We hope some of these points will help improve your perceptions at workplace, and would like to hear your thoughts on what else can be done to maintain a perception at work.

The article was originally published at: Arab Business Review

To read more thought-leadership stuff by leaders from Arab Region, please visit Arab Business Review

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6 Steps to Maintaining a Good Work-Life Balance in the MENA Region

6 Steps to Maintaining a Good Work-Life Balance in the MENA Region

  • Work-life balance has evolved from being a luxury in the past century to being a necessity these days.
  • While maintaining a healthy work-life balance is a priority for MENA professionals, they seem to be struggling to achieve this aim.
  • While a large part of the responsibility lies with employers, employees should also take proactive steps to maintain a good work-life balance.
  • These include planning one’s week, embracing technology, learning to say NO, being aware of company policies and maintaining good relationships at work, and staying healthy and fit.

Worldwide, work-life balance has evolved from being a luxury in the past century to being a necessity these days, and the Middle East & North Africa (MENA) region is no exception to this trend. As per the 2013 Employee Motivation survey conducted by Bayt.com and YouGov, work-life balance emerged as one of the key factors affecting employee motivation in the region, as 98% of the respondents claimed that achieving a good work-life balance was important for them to remain motivated at work.

While maintaining a healthy work-life balance is a priority, professionals in the region seem to be struggling to achieve this aim. This is reflected in the Work: life Balance Index conducted by Regus, where the Middle East scored 117, falling three points behind the global average of 120. The Bayt survey, on the other hand, showed that as nearly one-fourth of the employees in the region always work overtime or take work home, while another two-thirds do so occasionally.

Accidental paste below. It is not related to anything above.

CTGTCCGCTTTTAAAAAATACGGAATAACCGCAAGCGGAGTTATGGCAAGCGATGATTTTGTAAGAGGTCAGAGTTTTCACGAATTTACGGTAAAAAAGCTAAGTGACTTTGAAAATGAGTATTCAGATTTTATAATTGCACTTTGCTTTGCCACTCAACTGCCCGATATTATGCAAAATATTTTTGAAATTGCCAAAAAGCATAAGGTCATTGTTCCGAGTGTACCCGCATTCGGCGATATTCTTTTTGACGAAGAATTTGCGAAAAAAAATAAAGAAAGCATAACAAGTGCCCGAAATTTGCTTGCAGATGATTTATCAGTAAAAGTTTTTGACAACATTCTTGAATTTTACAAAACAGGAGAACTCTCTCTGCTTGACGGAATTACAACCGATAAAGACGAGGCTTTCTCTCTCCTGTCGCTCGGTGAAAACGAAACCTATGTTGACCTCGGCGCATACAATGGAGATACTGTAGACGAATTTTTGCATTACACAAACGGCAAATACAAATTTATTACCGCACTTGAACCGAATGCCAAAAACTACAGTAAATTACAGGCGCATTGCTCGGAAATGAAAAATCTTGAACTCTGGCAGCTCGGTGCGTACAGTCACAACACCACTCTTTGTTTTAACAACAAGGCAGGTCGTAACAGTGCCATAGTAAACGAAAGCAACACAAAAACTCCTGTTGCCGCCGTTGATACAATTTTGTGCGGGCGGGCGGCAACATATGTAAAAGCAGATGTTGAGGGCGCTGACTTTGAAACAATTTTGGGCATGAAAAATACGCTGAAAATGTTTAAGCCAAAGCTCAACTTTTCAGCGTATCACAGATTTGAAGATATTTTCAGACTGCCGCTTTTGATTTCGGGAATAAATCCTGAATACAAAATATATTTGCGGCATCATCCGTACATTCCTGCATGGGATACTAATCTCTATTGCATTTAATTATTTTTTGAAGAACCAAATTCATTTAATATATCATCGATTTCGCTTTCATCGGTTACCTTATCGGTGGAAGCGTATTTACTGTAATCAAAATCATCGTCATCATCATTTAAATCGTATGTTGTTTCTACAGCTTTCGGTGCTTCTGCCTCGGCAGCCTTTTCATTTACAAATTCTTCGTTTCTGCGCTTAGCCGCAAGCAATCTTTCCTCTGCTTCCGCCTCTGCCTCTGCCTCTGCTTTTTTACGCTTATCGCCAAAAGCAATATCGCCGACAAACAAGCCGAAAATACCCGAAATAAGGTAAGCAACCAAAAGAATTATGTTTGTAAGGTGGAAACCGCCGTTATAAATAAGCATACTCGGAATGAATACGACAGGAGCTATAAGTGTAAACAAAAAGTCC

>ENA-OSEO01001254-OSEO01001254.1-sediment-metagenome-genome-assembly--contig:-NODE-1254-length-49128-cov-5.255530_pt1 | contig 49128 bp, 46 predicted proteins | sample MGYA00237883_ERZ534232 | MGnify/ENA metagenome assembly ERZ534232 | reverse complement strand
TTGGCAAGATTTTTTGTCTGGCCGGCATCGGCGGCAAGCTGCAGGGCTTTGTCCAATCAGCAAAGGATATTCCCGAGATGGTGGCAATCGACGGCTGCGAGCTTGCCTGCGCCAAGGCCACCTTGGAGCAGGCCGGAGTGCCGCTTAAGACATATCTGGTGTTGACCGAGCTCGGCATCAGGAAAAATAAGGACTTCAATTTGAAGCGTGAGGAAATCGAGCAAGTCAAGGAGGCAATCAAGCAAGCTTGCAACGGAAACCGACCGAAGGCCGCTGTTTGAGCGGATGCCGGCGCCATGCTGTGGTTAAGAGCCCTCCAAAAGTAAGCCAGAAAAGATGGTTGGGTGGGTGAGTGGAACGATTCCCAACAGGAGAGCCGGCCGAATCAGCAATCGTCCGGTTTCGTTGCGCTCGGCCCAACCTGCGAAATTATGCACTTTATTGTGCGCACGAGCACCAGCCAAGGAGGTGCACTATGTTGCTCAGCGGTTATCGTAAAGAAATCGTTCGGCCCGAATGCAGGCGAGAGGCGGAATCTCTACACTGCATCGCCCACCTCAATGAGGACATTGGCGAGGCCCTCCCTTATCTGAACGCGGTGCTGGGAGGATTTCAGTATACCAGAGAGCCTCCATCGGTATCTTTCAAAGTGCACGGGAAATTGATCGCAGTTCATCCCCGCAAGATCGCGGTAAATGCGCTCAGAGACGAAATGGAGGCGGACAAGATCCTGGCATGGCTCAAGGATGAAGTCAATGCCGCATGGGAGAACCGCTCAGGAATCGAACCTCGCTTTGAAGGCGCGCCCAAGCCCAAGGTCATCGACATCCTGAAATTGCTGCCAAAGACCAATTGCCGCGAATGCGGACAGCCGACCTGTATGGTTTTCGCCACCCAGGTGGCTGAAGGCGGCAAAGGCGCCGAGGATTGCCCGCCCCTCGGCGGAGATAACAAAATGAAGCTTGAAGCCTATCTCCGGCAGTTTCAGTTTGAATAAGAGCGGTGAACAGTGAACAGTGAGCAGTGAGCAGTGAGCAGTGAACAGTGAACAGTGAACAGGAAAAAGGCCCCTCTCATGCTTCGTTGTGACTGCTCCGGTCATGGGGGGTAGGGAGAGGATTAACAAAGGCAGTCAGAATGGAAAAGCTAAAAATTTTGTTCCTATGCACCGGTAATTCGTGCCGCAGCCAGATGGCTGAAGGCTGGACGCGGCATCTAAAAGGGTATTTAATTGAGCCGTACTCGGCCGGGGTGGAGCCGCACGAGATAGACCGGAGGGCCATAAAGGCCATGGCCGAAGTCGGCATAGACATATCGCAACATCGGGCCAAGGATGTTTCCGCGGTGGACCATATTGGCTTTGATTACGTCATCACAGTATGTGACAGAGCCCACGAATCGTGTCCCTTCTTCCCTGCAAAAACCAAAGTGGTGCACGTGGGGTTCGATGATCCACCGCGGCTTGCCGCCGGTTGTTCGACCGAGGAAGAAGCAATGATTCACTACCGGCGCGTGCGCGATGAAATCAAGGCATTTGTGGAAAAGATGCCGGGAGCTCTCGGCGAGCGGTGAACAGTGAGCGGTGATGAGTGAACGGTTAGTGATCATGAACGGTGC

A large part of the responsibility towards ensuring work-life balance rests with employers. Majority of the employees (especially the tech savvy younger workforce) felt that employers should offer more flexibility and allow them to work in ways that suit them, as opposed to age-old ways which respect ‘presenteeism’ at work. This includes flexible working hours, job-sharing arrangements, occasional distance working arrangements, sabbatical leave allowances, child-care units, etc. That said, the Bayt survey pointed that 58% employees felt that they receive some level of support from their employers to achieve a good work-life balance. Therefore, it seems that organizations in the region are aware of employee needs, and are developing and implementing HR policies to act on the above suggestions.

However, employees have an equally vital role to ensure that they are able to maintain the right equilibrium between their personal and professional lives. Work-life balance is for employees, and therefore we recommend that they address this issue proactively by taking the below steps to reduce stress levels, maintain productivity, & avoid burn-outs at work; all while leading an enriching personal life.